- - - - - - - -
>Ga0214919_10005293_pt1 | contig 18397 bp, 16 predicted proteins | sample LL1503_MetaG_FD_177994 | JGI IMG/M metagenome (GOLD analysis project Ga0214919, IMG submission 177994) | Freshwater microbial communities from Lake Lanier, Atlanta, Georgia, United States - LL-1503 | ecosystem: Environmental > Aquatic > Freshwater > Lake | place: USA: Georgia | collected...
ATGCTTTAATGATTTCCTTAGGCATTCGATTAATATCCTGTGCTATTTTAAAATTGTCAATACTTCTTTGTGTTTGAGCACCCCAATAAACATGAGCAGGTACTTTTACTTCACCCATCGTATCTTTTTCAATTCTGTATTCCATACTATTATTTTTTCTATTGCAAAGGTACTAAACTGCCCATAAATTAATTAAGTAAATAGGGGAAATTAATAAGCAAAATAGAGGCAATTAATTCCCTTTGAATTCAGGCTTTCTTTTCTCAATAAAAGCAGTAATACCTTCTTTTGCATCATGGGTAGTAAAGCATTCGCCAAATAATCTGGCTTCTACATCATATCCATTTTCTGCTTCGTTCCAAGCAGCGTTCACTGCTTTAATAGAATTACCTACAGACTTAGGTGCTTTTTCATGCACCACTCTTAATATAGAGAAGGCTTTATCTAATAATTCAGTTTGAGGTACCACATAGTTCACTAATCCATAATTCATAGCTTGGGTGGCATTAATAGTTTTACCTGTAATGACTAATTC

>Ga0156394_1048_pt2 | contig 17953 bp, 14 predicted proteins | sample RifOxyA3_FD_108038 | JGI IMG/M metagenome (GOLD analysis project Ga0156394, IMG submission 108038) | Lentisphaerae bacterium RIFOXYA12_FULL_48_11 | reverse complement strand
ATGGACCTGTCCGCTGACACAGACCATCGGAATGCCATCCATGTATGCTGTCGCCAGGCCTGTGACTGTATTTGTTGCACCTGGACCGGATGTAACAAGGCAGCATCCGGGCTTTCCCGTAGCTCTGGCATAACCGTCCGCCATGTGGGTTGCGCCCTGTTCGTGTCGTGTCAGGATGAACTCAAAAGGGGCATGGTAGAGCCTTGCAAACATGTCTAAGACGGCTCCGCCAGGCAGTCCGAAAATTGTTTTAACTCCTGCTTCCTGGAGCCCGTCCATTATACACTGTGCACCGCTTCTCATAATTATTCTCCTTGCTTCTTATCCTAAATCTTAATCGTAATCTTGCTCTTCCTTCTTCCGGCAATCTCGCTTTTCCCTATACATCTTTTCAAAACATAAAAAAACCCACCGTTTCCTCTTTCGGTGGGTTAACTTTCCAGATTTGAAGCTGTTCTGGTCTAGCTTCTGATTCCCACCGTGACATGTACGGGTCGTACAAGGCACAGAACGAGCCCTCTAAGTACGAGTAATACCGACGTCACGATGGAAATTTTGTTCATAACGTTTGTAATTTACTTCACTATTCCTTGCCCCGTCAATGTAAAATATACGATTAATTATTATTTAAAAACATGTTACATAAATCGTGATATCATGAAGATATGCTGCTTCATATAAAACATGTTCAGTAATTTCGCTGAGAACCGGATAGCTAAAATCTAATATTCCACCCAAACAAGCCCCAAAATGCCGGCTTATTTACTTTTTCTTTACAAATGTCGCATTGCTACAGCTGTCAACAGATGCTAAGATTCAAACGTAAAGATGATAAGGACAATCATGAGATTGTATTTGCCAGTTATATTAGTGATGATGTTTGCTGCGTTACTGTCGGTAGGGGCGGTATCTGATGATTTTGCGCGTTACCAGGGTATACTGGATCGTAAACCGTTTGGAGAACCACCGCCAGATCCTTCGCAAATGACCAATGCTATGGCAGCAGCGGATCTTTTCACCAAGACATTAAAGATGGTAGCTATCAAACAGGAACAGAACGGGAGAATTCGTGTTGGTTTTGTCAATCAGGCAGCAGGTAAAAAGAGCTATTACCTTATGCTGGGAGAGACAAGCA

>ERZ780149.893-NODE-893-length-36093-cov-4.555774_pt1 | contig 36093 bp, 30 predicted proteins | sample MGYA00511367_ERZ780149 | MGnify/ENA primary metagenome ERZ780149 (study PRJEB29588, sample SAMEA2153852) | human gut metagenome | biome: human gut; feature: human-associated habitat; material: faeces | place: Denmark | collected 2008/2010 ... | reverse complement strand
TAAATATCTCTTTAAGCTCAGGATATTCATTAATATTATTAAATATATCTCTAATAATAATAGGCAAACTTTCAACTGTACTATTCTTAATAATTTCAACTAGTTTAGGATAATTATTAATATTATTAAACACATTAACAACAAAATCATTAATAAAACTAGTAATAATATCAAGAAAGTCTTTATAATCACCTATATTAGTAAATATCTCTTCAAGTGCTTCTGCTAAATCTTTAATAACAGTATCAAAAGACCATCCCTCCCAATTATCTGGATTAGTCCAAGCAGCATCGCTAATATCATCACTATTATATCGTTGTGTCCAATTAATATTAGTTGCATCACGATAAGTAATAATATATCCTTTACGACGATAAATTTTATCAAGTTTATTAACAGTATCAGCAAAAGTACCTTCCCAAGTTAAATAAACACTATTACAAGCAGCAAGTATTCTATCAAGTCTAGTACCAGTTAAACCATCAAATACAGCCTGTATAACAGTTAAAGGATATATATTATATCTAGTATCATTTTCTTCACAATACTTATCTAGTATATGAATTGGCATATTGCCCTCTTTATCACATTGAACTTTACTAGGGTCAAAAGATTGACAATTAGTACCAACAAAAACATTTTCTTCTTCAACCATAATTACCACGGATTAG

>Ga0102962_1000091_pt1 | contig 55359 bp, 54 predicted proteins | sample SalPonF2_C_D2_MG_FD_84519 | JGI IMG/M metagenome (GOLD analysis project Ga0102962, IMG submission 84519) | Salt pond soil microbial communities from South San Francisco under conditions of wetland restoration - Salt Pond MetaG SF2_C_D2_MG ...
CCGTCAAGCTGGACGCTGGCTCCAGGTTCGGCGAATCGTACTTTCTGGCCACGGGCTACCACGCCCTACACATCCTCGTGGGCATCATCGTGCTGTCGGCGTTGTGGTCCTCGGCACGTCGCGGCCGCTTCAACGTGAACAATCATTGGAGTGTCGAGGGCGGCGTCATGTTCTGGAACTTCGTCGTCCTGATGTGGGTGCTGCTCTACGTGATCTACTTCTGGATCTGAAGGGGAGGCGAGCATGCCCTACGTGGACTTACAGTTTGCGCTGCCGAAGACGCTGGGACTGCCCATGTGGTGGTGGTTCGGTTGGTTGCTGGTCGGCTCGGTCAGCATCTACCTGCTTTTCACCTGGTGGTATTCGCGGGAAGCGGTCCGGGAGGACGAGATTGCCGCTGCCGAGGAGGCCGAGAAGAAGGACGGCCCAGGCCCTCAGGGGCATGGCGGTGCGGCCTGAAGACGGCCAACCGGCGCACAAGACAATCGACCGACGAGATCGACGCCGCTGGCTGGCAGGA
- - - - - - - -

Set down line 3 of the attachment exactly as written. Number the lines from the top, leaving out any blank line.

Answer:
>Ga0156394_1048_pt2 | contig 17953 bp, 14 predicted proteins | sample RifOxyA3_FD_108038 | JGI IMG/M metagenome (GOLD analysis project Ga0156394, IMG submission 108038) | Lentisphaerae bacterium RIFOXYA12_FULL_48_11 | reverse complement strand